Flying License: Pakistani Pilots In Vietnam out of the woods

Aviation Authorities in the Vietnamese capital, Hanoi, have confirmed that all Pakistani pilots working for various Vietnamese airlines have valid licenses as no pilot was involved in a crash or safety hazard, according to the government’s official statement.

“All CPL/ATPL pilot licenses issued by the Pakistan Civil Aviation Authority (PCAA) are genuine and validly issued,” read a letter written by CAA Director General Hassan Nasir Jamy to Oman’s Public Authority for Civil Aviation Air Traffic Control Services Director Mubarak Saleh al-Ghailani. “None of the pilot licenses are fake, rather the matter has been misconstrued and incorrectly highlighted in the media/social media.”

A statement from the Vietnamese government stated that “all licenses administered by the Pakistani aviation regulator are legitimate and valid.” It went on to say, “there are no fake licenses, as mentioned by the media.”

According to the Civil Aviation Authority of Vietnam (CAAV), the country had issued licenses to 27 Pakistani pilots and 12 of them are still active. Fifteen other pilots have had their contracts expired or were inactive due to the coronavirus outbreak.

Eleven of the 12 pilots in service were working for Vietnam’s budget airline, Jet Jet Aviation, and one for Jetstar Pacific, a unit of the national airline Vietnam Airlines. Other governments employing Pakistani pilots conducted similar reviews.

Pakistan International Airlines Flight 8303 was a scheduled domestic flight from Allama Iqbal International Airport in Lahore to Jinnah International Airport in Karachi. On 22 May 2020, the Airbus A320 crashed in a densely populated residential area of Karachi named Model Colony.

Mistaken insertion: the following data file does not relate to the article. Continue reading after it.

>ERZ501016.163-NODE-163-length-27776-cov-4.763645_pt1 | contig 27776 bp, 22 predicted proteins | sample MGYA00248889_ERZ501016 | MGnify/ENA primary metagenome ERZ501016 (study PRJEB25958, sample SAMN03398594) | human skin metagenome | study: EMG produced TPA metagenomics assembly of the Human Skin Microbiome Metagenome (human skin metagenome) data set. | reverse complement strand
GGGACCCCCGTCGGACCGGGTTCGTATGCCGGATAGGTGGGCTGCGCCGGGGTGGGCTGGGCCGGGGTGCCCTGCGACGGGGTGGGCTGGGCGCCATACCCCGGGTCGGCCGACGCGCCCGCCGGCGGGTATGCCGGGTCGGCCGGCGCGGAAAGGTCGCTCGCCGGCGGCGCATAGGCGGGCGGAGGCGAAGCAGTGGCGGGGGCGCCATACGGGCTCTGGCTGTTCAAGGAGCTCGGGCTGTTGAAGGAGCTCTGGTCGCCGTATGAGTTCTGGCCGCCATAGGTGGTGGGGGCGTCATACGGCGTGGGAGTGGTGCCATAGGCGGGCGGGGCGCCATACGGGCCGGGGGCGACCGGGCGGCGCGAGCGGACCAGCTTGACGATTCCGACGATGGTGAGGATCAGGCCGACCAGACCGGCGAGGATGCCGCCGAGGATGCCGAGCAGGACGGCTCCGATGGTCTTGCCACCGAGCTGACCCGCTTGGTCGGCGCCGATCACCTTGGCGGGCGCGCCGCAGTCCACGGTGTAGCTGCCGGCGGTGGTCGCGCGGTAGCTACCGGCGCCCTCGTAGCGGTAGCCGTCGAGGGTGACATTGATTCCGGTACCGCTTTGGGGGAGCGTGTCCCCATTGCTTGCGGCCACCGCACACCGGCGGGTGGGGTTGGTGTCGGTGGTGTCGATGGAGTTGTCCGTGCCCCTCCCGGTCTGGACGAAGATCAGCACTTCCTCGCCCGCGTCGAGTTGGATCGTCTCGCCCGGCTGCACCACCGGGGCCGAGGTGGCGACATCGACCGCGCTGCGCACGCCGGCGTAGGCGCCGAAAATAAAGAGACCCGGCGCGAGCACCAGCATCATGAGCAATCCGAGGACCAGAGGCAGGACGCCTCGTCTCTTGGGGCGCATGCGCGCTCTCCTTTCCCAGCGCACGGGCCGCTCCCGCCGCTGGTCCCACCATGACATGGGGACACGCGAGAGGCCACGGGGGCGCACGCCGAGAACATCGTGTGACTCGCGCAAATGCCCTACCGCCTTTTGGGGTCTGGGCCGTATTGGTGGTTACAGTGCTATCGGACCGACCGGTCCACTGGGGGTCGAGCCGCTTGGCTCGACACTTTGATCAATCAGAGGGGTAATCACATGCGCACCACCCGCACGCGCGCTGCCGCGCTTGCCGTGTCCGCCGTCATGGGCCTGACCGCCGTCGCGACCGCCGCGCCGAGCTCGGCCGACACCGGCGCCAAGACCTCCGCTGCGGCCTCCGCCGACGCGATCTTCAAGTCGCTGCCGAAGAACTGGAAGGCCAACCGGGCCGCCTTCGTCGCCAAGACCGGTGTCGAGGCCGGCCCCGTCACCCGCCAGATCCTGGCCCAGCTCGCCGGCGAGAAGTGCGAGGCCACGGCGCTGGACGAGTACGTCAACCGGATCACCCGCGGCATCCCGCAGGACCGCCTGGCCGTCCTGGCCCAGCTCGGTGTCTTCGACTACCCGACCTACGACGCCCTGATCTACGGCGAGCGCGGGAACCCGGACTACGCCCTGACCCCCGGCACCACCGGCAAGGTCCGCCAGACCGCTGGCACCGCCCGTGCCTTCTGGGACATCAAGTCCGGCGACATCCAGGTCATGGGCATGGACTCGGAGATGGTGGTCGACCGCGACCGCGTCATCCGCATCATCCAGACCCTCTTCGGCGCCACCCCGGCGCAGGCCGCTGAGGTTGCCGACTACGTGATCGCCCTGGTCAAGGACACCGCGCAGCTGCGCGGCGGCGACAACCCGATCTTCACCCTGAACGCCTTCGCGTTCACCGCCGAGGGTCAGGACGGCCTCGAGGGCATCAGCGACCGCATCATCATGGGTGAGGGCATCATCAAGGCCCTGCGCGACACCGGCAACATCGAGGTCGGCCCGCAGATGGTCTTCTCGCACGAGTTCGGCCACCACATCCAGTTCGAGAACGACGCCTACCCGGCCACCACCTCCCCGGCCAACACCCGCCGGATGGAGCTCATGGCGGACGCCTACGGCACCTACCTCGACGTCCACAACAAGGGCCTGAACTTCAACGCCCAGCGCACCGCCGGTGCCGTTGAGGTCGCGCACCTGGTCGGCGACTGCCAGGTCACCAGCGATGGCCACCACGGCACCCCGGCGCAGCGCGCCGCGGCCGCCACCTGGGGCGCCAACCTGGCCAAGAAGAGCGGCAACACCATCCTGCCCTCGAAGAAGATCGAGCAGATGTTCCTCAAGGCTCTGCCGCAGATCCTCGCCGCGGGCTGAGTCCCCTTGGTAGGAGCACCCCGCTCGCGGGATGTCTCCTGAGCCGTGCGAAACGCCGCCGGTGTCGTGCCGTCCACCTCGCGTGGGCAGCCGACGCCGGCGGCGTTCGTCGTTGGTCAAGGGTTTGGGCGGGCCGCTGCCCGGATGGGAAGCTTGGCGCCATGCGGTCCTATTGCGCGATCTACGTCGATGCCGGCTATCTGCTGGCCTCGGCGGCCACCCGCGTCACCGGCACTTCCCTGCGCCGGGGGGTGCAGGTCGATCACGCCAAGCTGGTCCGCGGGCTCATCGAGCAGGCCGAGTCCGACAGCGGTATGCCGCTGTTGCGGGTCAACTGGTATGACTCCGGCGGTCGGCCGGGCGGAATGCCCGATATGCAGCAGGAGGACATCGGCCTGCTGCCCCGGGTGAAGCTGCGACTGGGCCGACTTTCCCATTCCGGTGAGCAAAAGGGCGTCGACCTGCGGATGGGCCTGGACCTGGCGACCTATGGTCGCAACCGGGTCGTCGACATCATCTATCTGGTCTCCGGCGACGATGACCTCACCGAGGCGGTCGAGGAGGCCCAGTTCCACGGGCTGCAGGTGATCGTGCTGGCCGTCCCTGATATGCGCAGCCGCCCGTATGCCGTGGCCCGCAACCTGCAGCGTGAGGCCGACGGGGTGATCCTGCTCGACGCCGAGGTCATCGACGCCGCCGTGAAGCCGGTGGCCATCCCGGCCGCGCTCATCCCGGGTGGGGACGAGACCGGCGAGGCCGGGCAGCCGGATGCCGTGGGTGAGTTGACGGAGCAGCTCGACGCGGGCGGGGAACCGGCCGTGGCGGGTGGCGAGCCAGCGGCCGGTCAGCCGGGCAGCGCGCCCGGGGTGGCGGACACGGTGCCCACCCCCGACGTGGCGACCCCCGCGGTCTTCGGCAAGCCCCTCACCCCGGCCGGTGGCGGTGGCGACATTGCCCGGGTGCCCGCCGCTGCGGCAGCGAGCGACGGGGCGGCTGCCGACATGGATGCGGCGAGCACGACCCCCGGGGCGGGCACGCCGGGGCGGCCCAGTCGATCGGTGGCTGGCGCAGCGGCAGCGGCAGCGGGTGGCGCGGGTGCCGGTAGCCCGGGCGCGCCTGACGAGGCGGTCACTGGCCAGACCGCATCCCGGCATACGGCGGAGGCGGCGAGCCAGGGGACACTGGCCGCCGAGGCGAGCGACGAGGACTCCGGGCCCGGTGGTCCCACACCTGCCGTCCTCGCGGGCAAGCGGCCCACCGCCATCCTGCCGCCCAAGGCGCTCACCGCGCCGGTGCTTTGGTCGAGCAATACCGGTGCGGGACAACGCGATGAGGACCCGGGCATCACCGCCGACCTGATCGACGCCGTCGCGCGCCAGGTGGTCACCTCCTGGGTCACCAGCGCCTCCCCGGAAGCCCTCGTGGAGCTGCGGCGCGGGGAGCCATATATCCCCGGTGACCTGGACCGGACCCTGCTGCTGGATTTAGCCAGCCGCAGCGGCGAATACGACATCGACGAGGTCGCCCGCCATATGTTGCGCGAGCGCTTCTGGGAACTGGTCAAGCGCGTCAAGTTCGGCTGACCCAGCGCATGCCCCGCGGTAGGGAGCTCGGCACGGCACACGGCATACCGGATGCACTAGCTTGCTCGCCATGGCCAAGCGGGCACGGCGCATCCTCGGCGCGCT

After the crash of a PIA passenger plane in Karachi, Pakistan’s Civil Aviation Minister, Ghulam Sarwar Khan, had revealed in Parliament that the flying licenses of about 260 pilots were fake. As a result of this statement, the ability and professional reputation of Pakistani pilots around the world were severely damaged.

“Some international airlines had sought the verification of 104 Pakistani pilots, of whom eight are yet to be cleared.”

Later, on July 16, the Civil Aviation Authority of Pakistan said that all commercial and airline transport pilot licenses issued by the airline were valid. Following this confirmation, many countries resumed the services of Pakistani pilots. A total of 97 people, including passengers and crew, were killed in the May 22 crash near Karachi International Airport.


Pakistan last month decided to ground one-third of its pilots after reports emerged that their pilots’ credentials were forged. Despite a request from the US Federal Aviation Administration to the Pakistani embassy in Washington for an immediate response to Pakistan’s downgrading of its air safety rating, no response has been forthcoming.

The FAA’s new rating on Pakistani aviation security means that Pakistani airlines may be subject to additional inspections at US airports and will not be allowed to extend further flights.Last month.

Vietnam suspended all Pakistani pilots working for its domestic airlines. According to Vietnam’s Civil Aviation, the decision was made due to fears that the licenses of some Pakistani pilots could be forged.

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